Let’s see; what do I have to say music-wise…
Well, I played bass for a local (Dunedin, New Zealand) band called Utopia from about 1993–1997. Eventually we produced a 46-minute CD, of which only about 5 copies were ever made, so don’t expect to find it in stores! However, I do have an inclination to make copies of the songs available from this site in MP3 form, but I'd better consult with the other guys from the band first.
I also did a brief bass-playing stint for Smile, another Dunedin band, in mid-1998, and again in mid-1999. Smile have a cool new CD out entitled “Fear of Flying”, and another one in the pipeline already! I also helped build Smile’s Website.
These days I tend to play more guitar than bass, and I’ve been doing a bit of multitrack recording over the last few years, initially on my Amiga and more recently on my primary PC. You can download some bits and pieces of these, a mixture of original material and some slightly wry cover versions, encoded for your convenience as MP3 files.
If you’re interested, here’s a photo of the main music hardware I use. The guitar is a Cort Performer Series electric with a Roland GK-2A hexaphonic pickup that feeds into a Roland VG-8 unit (the big black “Stealth Bomber” deal on the right). The guitar’s conventional monophonic output goes into a Zoom 9002 effects processor (resting atop the VG-8), and both the VG-8 and the 9002 send their outputs into a Behringer Eurorack MX802A mixer (the silver box on the left of the VG-8), which finally feeds into the sound card in the PC. I run the two effects units in parallel like this because the 9002 nicely fleshes out the VG-8 sound for those high-gain distortion occasions.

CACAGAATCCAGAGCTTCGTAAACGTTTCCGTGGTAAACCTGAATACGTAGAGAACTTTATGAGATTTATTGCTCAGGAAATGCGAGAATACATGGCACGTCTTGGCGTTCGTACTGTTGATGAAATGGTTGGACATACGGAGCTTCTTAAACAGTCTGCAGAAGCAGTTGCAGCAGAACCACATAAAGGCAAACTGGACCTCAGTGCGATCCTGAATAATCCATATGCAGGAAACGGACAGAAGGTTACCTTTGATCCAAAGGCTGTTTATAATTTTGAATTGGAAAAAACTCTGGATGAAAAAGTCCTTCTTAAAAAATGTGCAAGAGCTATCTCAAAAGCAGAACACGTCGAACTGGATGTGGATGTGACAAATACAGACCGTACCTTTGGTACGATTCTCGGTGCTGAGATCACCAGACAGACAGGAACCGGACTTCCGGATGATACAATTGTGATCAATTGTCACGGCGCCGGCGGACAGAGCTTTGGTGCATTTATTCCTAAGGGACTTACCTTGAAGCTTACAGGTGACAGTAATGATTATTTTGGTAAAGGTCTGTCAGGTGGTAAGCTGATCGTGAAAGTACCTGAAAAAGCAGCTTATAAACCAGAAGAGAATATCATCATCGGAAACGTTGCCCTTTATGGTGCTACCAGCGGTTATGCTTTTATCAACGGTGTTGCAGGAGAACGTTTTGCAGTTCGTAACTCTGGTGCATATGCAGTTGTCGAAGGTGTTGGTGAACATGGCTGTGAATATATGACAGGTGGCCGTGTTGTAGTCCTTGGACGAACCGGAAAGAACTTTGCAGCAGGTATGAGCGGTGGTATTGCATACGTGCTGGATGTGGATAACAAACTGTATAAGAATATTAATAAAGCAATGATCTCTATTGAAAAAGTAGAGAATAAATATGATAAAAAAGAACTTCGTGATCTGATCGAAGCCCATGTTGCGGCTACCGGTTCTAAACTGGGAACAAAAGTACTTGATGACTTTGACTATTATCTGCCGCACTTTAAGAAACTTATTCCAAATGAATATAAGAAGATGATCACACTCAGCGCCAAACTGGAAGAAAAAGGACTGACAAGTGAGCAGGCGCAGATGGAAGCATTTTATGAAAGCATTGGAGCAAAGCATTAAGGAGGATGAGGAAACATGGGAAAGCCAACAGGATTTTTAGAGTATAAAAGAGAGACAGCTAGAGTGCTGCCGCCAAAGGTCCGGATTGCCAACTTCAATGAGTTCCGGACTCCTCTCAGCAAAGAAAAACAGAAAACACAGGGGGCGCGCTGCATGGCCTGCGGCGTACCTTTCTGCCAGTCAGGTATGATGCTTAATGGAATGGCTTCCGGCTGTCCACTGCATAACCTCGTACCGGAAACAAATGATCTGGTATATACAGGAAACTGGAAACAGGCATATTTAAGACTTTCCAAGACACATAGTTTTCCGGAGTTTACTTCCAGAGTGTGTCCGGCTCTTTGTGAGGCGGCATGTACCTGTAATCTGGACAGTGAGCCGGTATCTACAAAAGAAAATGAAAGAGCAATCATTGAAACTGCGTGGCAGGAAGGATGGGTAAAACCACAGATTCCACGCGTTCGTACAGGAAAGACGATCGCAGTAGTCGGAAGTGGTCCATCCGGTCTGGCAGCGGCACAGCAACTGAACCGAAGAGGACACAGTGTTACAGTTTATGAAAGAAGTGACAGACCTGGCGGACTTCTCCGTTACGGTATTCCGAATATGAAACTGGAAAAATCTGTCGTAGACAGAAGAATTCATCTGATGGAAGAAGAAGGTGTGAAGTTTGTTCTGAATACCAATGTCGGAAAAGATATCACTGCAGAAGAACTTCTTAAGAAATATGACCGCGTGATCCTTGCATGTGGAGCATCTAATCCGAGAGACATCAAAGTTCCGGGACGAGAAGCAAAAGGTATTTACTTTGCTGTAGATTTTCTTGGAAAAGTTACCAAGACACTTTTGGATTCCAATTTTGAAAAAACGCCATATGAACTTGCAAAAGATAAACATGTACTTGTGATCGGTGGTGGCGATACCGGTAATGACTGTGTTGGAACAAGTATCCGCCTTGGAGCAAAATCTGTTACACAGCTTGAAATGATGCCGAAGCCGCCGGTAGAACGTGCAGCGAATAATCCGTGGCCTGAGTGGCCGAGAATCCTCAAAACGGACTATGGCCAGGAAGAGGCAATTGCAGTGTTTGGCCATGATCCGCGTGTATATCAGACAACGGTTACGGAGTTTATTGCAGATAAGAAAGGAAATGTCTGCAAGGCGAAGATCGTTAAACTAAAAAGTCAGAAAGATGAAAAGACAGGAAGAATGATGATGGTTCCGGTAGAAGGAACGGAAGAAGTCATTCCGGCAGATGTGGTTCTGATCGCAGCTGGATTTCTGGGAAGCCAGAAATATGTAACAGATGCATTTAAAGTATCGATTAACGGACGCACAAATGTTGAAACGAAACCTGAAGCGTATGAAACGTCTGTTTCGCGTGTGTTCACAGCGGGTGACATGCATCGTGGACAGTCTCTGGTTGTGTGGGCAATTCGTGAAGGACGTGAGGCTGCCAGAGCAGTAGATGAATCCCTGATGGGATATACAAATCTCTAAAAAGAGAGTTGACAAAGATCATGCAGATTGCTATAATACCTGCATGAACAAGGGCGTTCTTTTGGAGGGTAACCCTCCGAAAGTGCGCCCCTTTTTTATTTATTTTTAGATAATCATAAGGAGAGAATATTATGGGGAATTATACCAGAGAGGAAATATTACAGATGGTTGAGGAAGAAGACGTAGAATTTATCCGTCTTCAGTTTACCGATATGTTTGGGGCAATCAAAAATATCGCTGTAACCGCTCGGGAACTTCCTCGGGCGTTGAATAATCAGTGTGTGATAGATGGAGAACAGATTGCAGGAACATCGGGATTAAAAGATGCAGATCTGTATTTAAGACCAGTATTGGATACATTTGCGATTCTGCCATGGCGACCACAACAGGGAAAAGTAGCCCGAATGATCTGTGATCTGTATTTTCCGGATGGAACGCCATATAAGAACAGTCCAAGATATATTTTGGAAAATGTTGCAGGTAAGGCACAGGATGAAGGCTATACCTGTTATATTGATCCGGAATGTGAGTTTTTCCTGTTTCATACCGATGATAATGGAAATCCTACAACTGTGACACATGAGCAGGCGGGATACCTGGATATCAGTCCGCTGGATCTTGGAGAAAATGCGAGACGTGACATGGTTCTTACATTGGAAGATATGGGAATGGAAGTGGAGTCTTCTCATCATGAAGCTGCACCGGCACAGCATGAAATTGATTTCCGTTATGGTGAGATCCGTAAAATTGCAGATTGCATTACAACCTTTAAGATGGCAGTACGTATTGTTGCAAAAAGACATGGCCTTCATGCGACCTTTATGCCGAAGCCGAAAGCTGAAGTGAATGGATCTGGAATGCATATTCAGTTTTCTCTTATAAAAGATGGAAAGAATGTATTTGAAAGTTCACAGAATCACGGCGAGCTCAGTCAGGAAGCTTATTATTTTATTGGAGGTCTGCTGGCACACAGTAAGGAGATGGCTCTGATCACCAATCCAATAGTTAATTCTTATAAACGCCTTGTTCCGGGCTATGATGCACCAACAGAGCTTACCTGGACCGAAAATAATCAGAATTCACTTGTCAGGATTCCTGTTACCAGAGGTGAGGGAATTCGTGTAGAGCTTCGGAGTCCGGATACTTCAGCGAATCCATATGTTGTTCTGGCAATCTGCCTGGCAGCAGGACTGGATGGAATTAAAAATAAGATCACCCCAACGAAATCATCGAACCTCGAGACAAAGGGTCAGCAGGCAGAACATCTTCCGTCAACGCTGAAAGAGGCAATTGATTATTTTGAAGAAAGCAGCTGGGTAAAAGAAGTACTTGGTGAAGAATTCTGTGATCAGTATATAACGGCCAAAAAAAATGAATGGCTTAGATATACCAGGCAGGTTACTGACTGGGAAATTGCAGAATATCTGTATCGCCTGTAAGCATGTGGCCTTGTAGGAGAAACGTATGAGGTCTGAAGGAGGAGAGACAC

Also possibly of interest: in February 2001 I got selected to play bass for “Southern Beatle” Neil Finn, at the Dunedin stage of his nationwide University orientation tour, which was extremely cool. I have a photo of the event taken by a photographer for the local newspaper, but it’s a copyrighted work and I would need permission to distribute it on this Website—hassle me if you’re interested.
Of course, I enjoy listening to music as well. My fave artists include:
No, not Oasis.
When the Foo Fighters’ self-titled debut album was released, I foolishly assumed that they would be a cheap Nirvana spin-off. Oh, I was so wrong: “Foo Fighters” is a consistenly great collection of songs—one of those albums that you can listen to from beginning to end and be pleased to meet each new song again.
Of course, “The Colour and the Shape” is also excellent, with better production than “Foo Fighters”, but I don’t feel that the songs are quite as good, overall.
Deceptively sweet and simple songs express heartfelt and often tragic emotion. She can also rock out with the best of them. Thanks, Juliana, you’ve “kicked this boy and taught him how to cry”.
I have three photos from Juliana’s high school yearbook; these were originally scanned and posted by someone else to the Juliana Hatfield Mailing List.
Killing Joke’s 1994 release “Pandemonium” comes pretty close to hard rock perfection. No cheese, lots of angry Jaz Coleman, and gutsy production, with bits of electronica and eastern influences. Hey, it was recorded in part in the Great Pyramid, Egypt!
Consistently dark, teeth-gritting metal. Great production talent from Bob Rock. For a long time, they were the best in their genre, in my opinion. I figure their greatness in their genre is primarily because they never strayed into rude arena-rock antics, and possibly because they never did a love song. Hella fun.
Everyone’s perennial favourite grungesters. Smarter than you’d think.
Extremely talented but sadly now defunct New Zealand band, based in Dunedin for a long time, and often cited as exponents of the supposed “Dunedin Sound”. Their songs are extremely well put together, both musically and lyrically, and always played with such conviction! There’s a good Verlaines site here.
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This document last modified and © 2001-12-11 13:37:55 NZDT